Perverse effects of quality indicators raised

Publishing quality report cards in aged care can lead to greater cherry picking of clients and encourage providers to divert resources to areas under review, an expert in aged care has warned.

Publishing quality report cards in aged care can lead to greater cherry picking of clients and encourage providers to divert resources to areas under review, an expert in aged care has warned.

Dr Lee-Fay Low
Dr Lee-Fay Low

Dr Lee-Fay Low, an Associate Professor in Ageing and Health from the University of Sydney, said that international evidence showed that public reporting of quality indicators could have perverse outcomes, and this needed to be considered as Australia adopts its own quality indicators program.

The Australian Government is currently developing a national voluntary quality indicators program for aged care, initially with a pilot of three indicators in residential care – unplanned weight loss, pressure injuries and the use of physical restraint – with the results to be published on My Aged Care. A quality of life measure to capture a consumer’s experience and home care indicators will also be developed.

The national program is slated to commence January 2016.

Dr Low said that overseas studies showed that if report cards were published, cream skimming of admissions can occur.

“We also see a little bit of ‘teaching to the test’, or basically diverting resources to monitored areas. For instance, by putting lots of money into pressure ulcers if that is an indicator being measured and less into other areas,” she told an Australian Association of Gerontology (AAG) webinar on changes to community aged care on Thursday.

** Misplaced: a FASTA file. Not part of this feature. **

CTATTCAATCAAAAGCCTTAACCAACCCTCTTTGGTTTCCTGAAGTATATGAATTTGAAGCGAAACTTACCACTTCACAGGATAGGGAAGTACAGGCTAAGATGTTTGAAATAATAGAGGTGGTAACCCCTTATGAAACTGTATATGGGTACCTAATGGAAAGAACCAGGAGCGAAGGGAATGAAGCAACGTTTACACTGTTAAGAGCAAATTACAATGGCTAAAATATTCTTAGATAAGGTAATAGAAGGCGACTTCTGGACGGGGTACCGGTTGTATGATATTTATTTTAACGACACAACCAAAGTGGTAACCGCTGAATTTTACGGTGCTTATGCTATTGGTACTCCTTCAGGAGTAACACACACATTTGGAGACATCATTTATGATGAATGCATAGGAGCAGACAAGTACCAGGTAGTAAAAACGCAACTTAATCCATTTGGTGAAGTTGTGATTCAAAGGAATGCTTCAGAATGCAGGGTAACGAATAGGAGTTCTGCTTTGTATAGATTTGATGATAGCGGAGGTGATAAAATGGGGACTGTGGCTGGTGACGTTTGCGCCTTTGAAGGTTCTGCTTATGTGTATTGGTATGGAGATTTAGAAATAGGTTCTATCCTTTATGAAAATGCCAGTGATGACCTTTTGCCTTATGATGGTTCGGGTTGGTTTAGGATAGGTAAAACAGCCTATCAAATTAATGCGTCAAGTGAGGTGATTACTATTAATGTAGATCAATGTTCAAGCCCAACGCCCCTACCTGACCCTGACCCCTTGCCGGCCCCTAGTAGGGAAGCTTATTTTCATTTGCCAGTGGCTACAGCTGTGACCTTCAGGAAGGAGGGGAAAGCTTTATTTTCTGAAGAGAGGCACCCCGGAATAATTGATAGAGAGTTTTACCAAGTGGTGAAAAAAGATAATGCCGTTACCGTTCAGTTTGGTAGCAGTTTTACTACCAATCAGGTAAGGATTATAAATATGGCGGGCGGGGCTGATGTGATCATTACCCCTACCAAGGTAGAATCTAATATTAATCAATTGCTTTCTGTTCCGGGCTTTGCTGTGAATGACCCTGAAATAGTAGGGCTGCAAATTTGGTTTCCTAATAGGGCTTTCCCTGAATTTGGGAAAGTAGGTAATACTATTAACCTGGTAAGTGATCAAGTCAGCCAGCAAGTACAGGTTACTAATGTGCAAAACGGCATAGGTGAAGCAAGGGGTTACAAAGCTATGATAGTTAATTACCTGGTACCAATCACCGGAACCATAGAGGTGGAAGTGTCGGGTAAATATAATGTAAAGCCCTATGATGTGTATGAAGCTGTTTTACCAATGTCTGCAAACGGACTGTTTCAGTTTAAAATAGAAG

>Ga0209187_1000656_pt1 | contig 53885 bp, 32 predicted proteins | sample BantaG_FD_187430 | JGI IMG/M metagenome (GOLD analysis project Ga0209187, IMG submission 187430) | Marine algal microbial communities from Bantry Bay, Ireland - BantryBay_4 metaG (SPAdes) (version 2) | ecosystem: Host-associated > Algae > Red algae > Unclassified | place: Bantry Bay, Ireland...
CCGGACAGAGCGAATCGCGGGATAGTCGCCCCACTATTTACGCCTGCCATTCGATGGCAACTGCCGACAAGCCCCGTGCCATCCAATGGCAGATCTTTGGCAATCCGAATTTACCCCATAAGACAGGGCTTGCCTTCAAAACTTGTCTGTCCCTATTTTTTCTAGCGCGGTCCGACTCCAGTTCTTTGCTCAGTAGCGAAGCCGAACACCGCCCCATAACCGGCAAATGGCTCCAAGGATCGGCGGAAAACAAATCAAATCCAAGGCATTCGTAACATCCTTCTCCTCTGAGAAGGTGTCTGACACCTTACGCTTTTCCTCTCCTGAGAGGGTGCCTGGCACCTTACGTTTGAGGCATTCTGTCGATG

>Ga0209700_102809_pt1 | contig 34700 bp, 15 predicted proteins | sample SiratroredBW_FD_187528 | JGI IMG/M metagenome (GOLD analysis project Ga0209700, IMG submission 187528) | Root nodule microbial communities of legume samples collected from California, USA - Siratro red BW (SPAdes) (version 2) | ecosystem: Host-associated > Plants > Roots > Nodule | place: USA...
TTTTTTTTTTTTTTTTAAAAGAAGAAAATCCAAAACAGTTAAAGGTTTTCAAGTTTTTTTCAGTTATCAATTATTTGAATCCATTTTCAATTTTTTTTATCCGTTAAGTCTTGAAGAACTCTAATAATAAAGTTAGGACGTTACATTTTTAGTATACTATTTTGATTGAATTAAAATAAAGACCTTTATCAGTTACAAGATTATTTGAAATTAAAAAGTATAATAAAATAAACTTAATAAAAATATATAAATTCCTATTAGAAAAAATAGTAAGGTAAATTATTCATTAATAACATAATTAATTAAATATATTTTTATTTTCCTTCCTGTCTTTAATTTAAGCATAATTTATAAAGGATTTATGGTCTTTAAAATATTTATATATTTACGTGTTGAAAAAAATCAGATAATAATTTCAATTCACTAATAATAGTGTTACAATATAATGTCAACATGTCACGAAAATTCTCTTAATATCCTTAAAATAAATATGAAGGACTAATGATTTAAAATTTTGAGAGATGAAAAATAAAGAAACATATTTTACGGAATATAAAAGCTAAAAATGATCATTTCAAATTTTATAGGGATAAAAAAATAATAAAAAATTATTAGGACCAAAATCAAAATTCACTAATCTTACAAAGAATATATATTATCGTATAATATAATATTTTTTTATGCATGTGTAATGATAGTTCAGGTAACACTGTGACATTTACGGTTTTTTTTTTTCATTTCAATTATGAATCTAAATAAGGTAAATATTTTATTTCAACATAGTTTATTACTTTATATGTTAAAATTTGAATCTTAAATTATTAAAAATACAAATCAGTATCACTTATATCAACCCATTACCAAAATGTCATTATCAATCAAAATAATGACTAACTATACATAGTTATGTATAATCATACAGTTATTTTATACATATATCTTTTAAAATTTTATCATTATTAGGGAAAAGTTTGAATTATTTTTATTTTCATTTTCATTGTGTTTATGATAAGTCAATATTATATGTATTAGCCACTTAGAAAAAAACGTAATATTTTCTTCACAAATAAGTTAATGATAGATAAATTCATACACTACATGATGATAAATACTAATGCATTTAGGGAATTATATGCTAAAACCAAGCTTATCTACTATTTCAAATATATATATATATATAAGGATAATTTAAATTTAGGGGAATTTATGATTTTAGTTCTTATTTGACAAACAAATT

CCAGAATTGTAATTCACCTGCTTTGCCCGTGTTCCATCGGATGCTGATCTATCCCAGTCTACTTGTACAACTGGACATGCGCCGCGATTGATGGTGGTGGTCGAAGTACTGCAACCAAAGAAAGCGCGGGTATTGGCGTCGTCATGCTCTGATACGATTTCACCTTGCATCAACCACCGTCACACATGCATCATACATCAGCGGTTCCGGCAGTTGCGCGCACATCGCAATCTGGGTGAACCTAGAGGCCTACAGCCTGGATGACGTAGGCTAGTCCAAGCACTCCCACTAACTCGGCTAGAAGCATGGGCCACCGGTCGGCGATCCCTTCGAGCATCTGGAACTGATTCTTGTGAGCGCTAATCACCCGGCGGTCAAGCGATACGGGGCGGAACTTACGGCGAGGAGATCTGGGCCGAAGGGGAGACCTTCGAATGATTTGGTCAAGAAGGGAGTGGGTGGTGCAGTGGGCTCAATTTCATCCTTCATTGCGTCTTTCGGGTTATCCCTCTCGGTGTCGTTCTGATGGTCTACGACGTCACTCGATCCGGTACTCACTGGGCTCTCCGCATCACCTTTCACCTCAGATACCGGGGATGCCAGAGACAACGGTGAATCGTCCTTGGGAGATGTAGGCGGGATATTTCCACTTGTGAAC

Dr Low said that in some cases aged care facilities and hospitals selected healthier residents to improve their performance on published measures of quality.

While there may be some unintended consequences, publishing indicators to compare facilities has generally led to better performance and resident outcomes on some measures, Dr Low said.

“Report cards tend to stimulate quality improvement by providers because there is public benchmarking happening and the US has shown providers who do well have increased demand for their services and make more money.”

Poorer performing facilities close, amalgamate or are taken over, she said.

“We also see in the publication of report cards that the initial response can be to improve reporting, which means you see a rise in adverse outcomes before they improve.”

Dr Low said local evidence was required to show how the transparent reporting of quality measures could best work in Australia.

A study in Victoria where quality indicators have been used in public sector facilities showed that nursing homes did use quality indicator data to improve care. However the distribution of the performance reports in the study was very limited.


In Dr Low’s discussion on evidenced-based policy, she said the cost benefit of regulation was also unknown.

“We know providers spend a lot time and energy in meeting accreditation but we don’t know if those costs are worth it.”

In terms of community care reform, she said that evidence shows consumer directed care improves satisfaction with care and the use of services but it hasn’t been shown to improve clinical outcomes, quality of life or to reduce admission into aged care.